Revenge of the Nerds: Ironbound Films | Community Notebook | Hudson Valley | Chronogram Magazine
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Revenge of the Nerds: Ironbound Films 

Last Updated: 08/13/2013 3:55 pm

Filmmaker Daniel A. Miller is a crusader. His documentaries showcase injustices, from the Holocaust to the September 11 attacks. But he does not illuminate subjects with the punishing light of interrogation; instead, his examinations gently tease out the grey areas of morality, such as America’s role in the Spanish-American War or the modern miracle of wiring this country for electricity. At the same time, you get a history lesson so thorough in its arcana that your temples might ache. But egghead Miller leavens his work with abundant heart, turning potentially dry filmic screeds into engaging portraits.

A self-professed nerd, the Cold Spring-based Miller is one-third of Ironbound Films. He’ll be the first to admit that partners Seth Kramer and Jeremy Newberger share his obsessive, bookish affliction. (All three were raised with a New York Jewish suburban sensibility that inculcated them, they say, with a lingering sense of inferiority. It has only made them try harder to succeed.)

Miller, Kramer, and Newberger grabbed onto filmmaking as an escape from their conformist suburban surroundings, Miller said, and, not incidentally, as a “search for meaning in the world.” Working together since 2003, when they co-founded Ironbound, the trio has built on individual reputations to establish industry presence for their production company. The result is that they are shortlisted for buzz-worthy gun-for-hire projects, in addition to a roster of self-generated work.

It is a wintry day in the Lower Valley. Here in the sweet but somnolent town of Garrison, the stately, red-brick Ironbound Films headquarters sits adjacent to the railroad station. The company partners have called it home for three years.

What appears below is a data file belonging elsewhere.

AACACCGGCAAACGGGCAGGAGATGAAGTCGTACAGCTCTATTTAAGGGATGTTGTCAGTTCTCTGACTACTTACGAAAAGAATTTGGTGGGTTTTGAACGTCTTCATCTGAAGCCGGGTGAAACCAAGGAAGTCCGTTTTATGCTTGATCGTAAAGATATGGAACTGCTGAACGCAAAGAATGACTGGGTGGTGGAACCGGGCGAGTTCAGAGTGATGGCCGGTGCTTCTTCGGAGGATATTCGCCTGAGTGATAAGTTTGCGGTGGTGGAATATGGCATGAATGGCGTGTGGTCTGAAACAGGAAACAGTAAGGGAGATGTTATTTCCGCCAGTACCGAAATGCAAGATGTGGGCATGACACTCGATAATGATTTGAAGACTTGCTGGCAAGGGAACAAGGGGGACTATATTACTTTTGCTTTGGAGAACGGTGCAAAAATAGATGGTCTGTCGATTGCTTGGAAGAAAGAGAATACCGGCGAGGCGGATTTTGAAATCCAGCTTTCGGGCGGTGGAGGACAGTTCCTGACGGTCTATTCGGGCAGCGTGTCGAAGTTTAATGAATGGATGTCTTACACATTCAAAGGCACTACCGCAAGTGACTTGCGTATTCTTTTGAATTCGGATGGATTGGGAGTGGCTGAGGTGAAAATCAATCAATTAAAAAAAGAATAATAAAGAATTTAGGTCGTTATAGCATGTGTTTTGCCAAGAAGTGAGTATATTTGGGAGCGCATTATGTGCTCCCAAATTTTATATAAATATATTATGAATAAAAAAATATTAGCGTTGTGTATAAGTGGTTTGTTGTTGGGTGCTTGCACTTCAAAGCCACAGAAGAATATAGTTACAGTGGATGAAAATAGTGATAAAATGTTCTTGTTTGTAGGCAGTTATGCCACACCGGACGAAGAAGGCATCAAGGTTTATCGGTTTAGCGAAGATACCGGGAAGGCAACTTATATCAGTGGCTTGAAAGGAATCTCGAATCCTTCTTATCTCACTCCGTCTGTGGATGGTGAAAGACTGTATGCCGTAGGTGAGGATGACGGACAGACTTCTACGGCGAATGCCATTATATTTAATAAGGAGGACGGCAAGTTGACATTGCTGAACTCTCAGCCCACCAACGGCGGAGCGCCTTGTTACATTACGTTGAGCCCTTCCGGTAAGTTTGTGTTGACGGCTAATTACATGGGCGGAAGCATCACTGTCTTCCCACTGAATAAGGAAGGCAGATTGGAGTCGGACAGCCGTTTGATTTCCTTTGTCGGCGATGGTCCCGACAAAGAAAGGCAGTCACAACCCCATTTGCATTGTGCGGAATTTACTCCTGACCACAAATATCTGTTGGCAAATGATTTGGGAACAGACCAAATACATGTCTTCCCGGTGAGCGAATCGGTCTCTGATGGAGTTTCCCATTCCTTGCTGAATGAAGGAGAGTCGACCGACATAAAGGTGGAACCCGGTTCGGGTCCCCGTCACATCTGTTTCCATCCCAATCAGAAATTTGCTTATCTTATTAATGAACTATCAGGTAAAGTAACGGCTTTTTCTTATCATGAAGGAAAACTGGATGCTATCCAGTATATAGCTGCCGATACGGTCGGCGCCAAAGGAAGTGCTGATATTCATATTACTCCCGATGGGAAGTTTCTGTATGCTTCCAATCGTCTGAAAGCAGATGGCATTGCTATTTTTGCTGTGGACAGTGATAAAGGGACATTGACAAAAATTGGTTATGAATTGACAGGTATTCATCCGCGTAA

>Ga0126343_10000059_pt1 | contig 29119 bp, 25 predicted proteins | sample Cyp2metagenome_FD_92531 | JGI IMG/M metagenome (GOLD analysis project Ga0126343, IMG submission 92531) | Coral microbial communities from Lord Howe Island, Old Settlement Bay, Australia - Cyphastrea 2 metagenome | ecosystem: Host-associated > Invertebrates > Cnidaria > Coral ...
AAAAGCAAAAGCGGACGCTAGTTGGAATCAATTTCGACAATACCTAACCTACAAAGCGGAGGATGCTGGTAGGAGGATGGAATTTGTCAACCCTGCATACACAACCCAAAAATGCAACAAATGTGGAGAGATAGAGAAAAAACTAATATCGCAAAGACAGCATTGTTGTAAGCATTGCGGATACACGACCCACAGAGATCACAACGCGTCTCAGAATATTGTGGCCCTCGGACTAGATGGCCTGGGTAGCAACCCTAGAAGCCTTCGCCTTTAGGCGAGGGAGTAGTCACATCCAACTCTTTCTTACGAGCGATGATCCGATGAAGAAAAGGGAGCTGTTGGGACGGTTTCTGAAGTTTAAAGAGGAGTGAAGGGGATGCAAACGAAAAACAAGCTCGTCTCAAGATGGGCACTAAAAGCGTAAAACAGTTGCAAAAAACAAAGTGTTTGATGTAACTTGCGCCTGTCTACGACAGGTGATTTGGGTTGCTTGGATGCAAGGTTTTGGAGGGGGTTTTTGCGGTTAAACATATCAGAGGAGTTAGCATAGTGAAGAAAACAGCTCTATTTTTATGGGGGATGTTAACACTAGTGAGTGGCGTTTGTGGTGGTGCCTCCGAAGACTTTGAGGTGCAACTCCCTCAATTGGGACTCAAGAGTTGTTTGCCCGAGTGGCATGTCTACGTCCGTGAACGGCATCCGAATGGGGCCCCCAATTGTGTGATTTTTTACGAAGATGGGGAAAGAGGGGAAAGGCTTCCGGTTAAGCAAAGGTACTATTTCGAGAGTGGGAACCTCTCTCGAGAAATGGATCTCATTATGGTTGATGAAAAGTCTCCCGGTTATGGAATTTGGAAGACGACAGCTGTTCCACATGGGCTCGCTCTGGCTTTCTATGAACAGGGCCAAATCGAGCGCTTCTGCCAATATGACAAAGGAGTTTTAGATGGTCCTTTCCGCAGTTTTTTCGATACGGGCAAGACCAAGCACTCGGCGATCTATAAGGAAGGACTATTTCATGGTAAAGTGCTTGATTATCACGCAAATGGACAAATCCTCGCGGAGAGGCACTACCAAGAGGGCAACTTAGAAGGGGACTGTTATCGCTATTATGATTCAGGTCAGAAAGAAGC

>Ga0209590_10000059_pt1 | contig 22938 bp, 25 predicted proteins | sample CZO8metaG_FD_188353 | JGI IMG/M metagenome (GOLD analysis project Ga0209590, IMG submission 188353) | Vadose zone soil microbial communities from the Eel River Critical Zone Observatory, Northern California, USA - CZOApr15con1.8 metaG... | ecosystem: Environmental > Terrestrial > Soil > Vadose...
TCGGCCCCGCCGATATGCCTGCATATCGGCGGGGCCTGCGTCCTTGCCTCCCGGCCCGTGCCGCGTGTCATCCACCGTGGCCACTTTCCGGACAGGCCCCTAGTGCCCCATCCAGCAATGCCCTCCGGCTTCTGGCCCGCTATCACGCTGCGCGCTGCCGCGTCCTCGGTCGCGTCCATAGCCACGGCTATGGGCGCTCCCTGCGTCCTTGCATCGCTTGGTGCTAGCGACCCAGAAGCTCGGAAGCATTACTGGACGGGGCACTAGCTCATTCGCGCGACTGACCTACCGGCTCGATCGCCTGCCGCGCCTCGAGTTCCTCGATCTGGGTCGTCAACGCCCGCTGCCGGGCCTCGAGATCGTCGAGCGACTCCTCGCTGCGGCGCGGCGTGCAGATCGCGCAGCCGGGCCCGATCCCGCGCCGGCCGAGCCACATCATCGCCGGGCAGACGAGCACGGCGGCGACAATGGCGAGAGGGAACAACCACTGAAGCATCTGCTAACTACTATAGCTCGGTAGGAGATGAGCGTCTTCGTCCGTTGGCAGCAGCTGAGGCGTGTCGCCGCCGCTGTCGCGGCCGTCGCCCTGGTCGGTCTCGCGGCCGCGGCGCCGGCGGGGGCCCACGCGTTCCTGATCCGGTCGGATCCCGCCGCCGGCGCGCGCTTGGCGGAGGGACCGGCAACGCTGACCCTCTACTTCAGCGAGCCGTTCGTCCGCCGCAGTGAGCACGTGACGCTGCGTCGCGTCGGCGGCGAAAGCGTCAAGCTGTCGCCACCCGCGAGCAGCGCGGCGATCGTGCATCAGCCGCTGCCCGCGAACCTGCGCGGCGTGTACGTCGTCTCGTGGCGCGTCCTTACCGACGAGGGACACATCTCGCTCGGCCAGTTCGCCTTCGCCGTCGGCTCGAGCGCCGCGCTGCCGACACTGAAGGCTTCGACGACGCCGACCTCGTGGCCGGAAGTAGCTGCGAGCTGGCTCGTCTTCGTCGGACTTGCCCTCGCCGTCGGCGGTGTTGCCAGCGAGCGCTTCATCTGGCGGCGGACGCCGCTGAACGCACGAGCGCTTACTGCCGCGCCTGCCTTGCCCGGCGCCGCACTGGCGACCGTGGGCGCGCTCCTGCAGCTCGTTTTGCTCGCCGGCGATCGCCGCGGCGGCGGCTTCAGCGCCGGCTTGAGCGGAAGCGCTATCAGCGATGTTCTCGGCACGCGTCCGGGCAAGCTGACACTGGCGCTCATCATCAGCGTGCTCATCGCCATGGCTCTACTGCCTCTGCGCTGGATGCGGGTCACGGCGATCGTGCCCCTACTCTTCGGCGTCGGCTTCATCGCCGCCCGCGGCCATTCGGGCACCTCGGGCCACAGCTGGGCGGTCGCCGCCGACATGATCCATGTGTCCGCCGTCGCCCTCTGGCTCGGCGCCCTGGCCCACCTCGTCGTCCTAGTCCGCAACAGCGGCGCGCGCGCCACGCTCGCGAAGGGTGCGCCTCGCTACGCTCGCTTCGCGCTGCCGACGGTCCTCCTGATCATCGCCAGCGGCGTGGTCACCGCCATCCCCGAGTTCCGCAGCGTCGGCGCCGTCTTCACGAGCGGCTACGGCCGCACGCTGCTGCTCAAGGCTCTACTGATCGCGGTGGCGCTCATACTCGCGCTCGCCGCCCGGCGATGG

As a filmmakers’ workspace, 35 Garrison Landing boasts a cinematic pedigree. Hollywood descended on this river town in 1968 and dressed it up as 1890s Yonkers for the movie musical Hello Dolly! The Ironbound company office was then an inn in its declining years, but director Gene Kelly transformed it into the hay and feed store of stuffy Horace Vandergelder (Walter Matthau). The Dutch surname, in ornate scroll font, remains on the plate glass doors and windows. Furthermore, a Dolly musical number shot here serves as a heart-lifting leitmotif in last year’s film Wall-e.

While they are nerds, Miller and company are not slackers; they have a ferocious work ethic. On both floors of their offices today, the trio and their staff are multitasking. In one room, Newberger, 35, digitizes footage for a PBS documentary about social entrepreneurship called The New Recruits. Around the corner, Kramer, 37, discusses a future project with interns. Downstairs, Miller, 36, reviews a stacked wall of videos: the entire run of a 1980s TV talk show hosted by coruscating chain-smoker Morton Downey Jr. This raw material will anchor a documentary titled Evocateur. Miller is selecting material for a “sizzle reel”—a compilation of scenes utilized as a fundraising tool. By mid-April, principal photography began.

This January week, the team is awaiting the PBS debut of its Sundance Film Festival hit The Linguists—a global pursuit of two men who rescue dying languages. (The film went on to win numerous festival awards, including, most recently, honors at the Native and Indigenous Film Festival in the Czech Republic.)

While hoping the February airing will attract more assignments, Daniel and his team remain busy. After a string of erudite projects, the team vowed their next gig project would be less scholarly and more mainstream. Hence,